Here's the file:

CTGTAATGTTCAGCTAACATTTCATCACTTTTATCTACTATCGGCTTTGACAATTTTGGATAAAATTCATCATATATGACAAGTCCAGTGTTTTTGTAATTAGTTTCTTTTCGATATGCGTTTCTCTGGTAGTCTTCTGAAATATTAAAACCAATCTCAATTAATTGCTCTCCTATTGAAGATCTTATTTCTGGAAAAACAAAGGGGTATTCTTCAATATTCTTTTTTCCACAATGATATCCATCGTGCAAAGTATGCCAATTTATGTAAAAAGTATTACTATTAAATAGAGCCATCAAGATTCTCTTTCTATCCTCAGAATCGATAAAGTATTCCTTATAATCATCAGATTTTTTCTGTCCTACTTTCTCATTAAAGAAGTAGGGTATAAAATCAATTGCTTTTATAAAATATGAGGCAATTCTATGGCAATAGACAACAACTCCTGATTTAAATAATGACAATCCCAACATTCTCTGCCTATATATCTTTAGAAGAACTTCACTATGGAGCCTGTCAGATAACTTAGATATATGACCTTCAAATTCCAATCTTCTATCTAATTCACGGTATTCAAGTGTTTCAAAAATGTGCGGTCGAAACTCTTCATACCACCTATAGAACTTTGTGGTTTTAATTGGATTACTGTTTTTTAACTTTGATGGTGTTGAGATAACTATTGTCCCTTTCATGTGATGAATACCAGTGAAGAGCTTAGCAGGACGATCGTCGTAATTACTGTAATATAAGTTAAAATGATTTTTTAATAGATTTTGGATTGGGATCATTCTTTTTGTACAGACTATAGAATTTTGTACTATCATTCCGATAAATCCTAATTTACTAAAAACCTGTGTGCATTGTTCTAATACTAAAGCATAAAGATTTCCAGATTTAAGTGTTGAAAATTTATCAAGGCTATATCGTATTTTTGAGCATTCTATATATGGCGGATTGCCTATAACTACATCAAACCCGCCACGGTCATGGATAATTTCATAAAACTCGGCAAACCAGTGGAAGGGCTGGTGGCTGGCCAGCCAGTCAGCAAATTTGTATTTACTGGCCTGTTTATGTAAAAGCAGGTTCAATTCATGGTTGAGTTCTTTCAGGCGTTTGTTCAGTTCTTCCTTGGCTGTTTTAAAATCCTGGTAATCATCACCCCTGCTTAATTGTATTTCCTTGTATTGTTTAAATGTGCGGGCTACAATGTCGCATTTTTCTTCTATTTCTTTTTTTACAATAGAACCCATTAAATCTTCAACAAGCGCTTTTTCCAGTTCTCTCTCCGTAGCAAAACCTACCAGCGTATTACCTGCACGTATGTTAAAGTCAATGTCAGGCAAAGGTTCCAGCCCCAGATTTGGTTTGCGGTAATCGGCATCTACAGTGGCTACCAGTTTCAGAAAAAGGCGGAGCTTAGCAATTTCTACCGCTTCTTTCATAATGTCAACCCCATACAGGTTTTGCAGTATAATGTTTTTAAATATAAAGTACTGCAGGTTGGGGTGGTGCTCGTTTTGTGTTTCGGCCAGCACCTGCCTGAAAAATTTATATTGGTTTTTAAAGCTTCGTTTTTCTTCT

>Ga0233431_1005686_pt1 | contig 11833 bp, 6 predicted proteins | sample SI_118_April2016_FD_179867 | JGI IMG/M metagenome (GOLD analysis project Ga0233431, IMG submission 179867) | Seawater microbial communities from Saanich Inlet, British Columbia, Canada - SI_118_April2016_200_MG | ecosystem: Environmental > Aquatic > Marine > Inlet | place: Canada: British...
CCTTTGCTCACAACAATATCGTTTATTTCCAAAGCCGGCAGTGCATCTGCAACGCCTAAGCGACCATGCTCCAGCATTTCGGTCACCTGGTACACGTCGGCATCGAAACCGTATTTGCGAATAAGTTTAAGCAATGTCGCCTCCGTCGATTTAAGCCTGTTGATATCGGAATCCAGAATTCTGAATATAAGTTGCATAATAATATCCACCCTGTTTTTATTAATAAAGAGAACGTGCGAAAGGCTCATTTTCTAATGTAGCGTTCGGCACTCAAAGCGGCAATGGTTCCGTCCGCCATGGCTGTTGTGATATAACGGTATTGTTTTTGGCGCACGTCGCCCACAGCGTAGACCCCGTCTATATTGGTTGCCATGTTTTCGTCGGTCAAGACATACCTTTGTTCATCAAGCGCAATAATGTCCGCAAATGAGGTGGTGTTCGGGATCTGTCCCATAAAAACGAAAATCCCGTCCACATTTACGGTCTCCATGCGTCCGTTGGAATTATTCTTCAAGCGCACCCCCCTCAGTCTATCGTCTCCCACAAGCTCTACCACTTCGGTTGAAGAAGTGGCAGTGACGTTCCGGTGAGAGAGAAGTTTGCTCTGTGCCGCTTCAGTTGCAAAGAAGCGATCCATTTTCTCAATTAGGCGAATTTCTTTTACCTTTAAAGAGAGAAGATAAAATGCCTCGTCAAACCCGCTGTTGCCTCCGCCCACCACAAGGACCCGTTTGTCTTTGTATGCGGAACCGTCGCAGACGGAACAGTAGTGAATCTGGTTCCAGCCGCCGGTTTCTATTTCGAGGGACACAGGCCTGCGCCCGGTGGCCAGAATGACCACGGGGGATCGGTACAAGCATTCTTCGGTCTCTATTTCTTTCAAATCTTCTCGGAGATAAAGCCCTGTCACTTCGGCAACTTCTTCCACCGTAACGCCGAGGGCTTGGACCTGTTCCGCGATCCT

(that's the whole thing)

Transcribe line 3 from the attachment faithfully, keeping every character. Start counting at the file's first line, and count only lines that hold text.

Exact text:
CCTTTGCTCACAACAATATCGTTTATTTCCAAAGCCGGCAGTGCATCTGCAACGCCTAAGCGACCATGCTCCAGCATTTCGGTCACCTGGTACACGTCGGCATCGAAACCGTATTTGCGAATAAGTTTAAGCAATGTCGCCTCCGTCGATTTAAGCCTGTTGATATCGGAATCCAGAATTCTGAATATAAGTTGCATAATAATATCCACCCTGTTTTTATTAATAAAGAGAACGTGCGAAAGGCTCATTTTCTAATGTAGCGTTCGGCACTCAAAGCGGCAATGGTTCCGTCCGCCATGGCTGTTGTGATATAACGGTATTGTTTTTGGCGCACGTCGCCCACAGCGTAGACCCCGTCTATATTGGTTGCCATGTTTTCGTCGGTCAAGACATACCTTTGTTCATCAAGCGCAATAATGTCCGCAAATGAGGTGGTGTTCGGGATCTGTCCCATAAAAACGAAAATCCCGTCCACATTTACGGTCTCCATGCGTCCGTTGGAATTATTCTTCAAGCGCACCCCCCTCAGTCTATCGTCTCCCACAAGCTCTACCACTTCGGTTGAAGAAGTGGCAGTGACGTTCCGGTGAGAGAGAAGTTTGCTCTGTGCCGCTTCAGTTGCAAAGAAGCGATCCATTTTCTCAATTAGGCGAATTTCTTTTACCTTTAAAGAGAGAAGATAAAATGCCTCGTCAAACCCGCTGTTGCCTCCGCCCACCACAAGGACCCGTTTGTCTTTGTATGCGGAACCGTCGCAGACGGAACAGTAGTGAATCTGGTTCCAGCCGCCGGTTTCTATTTCGAGGGACACAGGCCTGCGCCCGGTGGCCAGAATGACCACGGGGGATCGGTACAAGCATTCTTCGGTCTCTATTTCTTTCAAATCTTCTCGGAGATAAAGCCCTGTCACTTCGGCAACTTCTTCCACCGTAACGCCGAGGGCTTGGACCTGTTCCGCGATCCT